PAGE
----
One of my main goals as a yoga teacher is to reveal to my students that they have everything they need, seek and desire within themselves – including the intelligence to practice yoga on their own. This might sound like business self-sabotage, but it isn’t. In my experience as both student and teacher, I will always come back to classes, workshops and retreats for clarification, inspiration and support. I am not interested in holding my students hostage in my classes. Rather, I want them to discover their inner teacher and build confidence in their innate intelligence to move and listen to their bodies.
The most common question I get from students is an exasperated, “How can I start a home yoga practice?” Which is then followed up with frustrating examples of their failed attempts and dead ends.
Here are some tips and suggestions I’ve compiled over the years from my own struggles with home practice and from my students’ experiences. I hope that you find inspiration to commit time to your practice and self-care!
1. Sacred Space: Even if it is just the corner of your bedroom, create a space that is for practice only. Decorate the space with things that inspire your self-care. Maybe you have flowers, a candle, a meaningful picture or knickknack, or an intricate altar. Whatever it is, make it special. Even if you do not have space to create a full-time practice space, roll up your mat when you are not using it so it doesn’t become the dog or cat’s spot when you’re not home. Leave your rolled up mat near the practice space and keep a candle or incense by it for ambiance. When you create a special place you are excited about, you are more likely to spend time there.
2. Get Real: it is easy to set a grand expectation that you will be on your mat for 90 minutes. But get real with yourself - If you have a hard time carving out space in your hectic schedule to even fold laundry, you likely will not create the space for a 90-minute practice. Let your ideas of what a practice should look like go and embrace the reality of whatever your practice is – even if it lasts for 10 minutes.
3. Timing is Everything: your practice doesn’t have to be in the morning only, especially if you are a miserable morning person. You can practice anytime. But setting a consistent time is really important – maybe it is before dinner or before bed time. Don’t listen to anyone telling you not to practice at certain times – question and explore rigid rules for yourself. If you find out that practicing before bed time gets your body too riled up for sleep, shift the time, but you might find you are softer, more passive and ready for a deep slumber. Experiment and find out what is right for you. You might find you are ready to shift the time to early mornings once you’ve found a consistent practice at another time. Maybe not. Find the time that encourages consistency.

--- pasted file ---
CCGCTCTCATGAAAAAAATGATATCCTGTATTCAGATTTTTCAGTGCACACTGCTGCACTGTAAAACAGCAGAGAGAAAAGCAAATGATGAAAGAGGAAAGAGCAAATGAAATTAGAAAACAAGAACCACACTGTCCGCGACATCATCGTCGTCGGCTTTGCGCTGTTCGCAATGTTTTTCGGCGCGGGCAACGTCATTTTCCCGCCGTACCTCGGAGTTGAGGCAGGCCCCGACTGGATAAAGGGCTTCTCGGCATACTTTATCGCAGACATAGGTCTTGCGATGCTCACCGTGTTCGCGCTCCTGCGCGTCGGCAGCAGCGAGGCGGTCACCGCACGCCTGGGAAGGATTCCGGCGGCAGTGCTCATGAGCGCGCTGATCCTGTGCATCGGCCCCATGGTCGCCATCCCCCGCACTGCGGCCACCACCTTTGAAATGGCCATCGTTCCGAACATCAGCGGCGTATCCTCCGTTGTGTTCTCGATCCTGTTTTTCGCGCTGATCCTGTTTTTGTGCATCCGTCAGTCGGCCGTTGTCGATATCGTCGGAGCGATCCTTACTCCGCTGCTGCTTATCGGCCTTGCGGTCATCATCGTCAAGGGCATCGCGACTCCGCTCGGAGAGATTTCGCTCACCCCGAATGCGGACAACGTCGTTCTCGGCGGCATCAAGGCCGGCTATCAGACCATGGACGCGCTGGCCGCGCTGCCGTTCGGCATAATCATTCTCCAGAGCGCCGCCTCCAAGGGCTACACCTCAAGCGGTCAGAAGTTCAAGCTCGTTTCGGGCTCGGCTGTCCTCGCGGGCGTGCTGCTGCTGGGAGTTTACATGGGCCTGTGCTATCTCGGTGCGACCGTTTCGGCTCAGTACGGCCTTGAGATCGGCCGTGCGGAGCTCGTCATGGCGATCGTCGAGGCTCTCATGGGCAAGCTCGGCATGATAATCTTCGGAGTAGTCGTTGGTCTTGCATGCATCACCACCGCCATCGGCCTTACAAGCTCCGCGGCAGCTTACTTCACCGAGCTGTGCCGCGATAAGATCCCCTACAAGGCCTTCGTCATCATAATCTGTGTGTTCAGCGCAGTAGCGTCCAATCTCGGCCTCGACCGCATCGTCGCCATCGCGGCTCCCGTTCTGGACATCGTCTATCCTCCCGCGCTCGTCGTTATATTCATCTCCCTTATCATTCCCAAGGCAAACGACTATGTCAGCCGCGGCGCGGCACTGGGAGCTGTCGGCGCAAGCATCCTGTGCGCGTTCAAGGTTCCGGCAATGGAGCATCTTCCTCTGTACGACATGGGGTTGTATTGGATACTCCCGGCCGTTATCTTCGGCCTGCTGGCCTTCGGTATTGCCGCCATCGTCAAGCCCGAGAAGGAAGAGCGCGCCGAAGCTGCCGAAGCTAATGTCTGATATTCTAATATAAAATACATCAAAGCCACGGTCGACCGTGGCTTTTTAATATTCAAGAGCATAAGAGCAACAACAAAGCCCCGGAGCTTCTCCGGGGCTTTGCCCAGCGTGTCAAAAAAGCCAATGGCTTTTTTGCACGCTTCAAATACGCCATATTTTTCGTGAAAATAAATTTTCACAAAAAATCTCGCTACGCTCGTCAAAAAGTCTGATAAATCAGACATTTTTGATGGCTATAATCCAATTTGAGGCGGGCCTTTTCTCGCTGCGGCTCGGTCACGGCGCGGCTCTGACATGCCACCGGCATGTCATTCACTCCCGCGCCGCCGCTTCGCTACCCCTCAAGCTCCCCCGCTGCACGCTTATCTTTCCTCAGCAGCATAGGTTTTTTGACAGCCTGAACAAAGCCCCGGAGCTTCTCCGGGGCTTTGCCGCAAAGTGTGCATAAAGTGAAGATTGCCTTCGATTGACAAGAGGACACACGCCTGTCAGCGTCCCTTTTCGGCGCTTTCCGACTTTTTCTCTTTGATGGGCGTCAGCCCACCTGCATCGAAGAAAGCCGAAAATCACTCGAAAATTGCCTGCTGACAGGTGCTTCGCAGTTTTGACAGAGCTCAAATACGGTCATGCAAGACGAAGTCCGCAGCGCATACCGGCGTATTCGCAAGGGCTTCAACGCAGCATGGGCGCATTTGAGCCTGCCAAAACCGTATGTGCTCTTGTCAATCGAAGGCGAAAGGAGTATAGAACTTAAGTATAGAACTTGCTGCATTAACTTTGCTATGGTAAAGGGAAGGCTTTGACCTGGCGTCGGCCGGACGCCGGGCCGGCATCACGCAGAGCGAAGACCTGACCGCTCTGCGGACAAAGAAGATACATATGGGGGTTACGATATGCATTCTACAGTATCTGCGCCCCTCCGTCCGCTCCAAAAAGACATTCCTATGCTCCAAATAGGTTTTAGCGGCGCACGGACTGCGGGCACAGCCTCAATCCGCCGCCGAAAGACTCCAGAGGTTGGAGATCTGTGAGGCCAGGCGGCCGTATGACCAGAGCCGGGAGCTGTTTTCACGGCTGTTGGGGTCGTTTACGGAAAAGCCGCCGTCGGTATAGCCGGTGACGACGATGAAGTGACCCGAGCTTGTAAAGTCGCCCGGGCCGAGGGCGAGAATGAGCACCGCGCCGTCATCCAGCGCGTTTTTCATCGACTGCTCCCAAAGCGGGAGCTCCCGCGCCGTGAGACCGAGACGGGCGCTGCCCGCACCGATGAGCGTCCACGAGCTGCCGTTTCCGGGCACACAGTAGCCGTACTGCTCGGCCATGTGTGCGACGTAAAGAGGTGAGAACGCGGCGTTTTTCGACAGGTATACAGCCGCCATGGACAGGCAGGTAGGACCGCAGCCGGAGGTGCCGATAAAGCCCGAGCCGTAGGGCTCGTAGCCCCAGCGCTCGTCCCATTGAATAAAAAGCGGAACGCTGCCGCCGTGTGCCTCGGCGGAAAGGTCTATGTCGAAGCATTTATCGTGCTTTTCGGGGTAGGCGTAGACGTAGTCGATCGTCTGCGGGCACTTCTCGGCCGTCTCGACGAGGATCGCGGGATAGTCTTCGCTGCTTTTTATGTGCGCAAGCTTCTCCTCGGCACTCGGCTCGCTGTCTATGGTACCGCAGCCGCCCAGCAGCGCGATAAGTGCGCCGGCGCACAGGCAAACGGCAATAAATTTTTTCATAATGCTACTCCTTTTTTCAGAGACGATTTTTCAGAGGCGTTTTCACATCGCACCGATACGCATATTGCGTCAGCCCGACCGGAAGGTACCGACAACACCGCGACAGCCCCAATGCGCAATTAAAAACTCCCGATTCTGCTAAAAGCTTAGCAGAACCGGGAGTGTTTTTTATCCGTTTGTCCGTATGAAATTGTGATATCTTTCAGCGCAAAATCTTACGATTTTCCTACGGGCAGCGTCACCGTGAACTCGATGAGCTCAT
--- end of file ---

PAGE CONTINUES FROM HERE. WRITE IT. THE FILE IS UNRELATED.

4. Dedication & Commitment: Once you’ve set a realistic goal, for example, “at least 10 minutes of home practice 5 times a week,” stick with it. No matter what. It takes at least 20 days to start a new habit. Whatever tool makes you feel accountable for this commitment, use it. Maybe a check mark on your calendar or a daily post on social media keeps you honest. Find what tricks will keep you dedicated and stick with them! And remember to be kind with yourself; If you miss a few days but find your groove again, don’t beat yourself up.
5. Rhythm: Often when I feel stuck, I need to inspire my internal rhythm with a little external sound! Find some funky music that gets your body moving. Dance if you feel movement coarse through you! Wiggle and shake. Move to the beat. You might discover some days the rhythm of your breath is more than enough, but give yourself permission to get a bit wild.
6. Effort: Some days, your practice is intense with loads of sun salutations and arm balances. Other days, your practice might be rolling around on your back and chilling in child’s pose for the entire time. That is okay. Let your mind’s constraints of what practice looks like go. Listen to your body. Find your inner teacher. Be receptive to what you need in the moment.
7. Guided vs. Self-Practice: To use online classes or not is a personal preference. Students share with me that they like to be guided by my audio recordings of class or use other online yoga classes to inspire them. I think that is awesome! Once you get into the routine of being at home rather than in a group setting you might not need the guided classes every time. I often use online classes when I feel particularly unmotivated or uninspired. Sometimes, I just follow along for 10 minutes before my inner teacher takes over. Other times I follow step by step. I might follow my own self-practice for months and then find myself craving a guided class for a few days or weeks. BE FREE. Let go of what you think home practice should be and use any tools to get you on your mat, moving and connected.
8. Be Creative: Your home practice doesn’t have to be a masterfully crafted sequence or a regimented series of asana. Of course it can be exactly that, too! However, give yourself the creative freedom to do whatever feels good. If that involves doing some really wacky interesting movements you’ve never done before, do them! Incorporate pranayama and meditation if you want! Experiment with different ideas and practices. Let your body guide you! Have fun!
Ultimately, the biggest challenge is carving out the time for a consistent practice. If your home practice is an important aspect of your self-care, dedicate yourself to it. Remember that your mind’s constraints serve no purpose on your mat. Set yourself free to create your own practice!
I want to hear from you! What struggles do you encounter in your home practice? What tips or tricks help you to stay dedicated?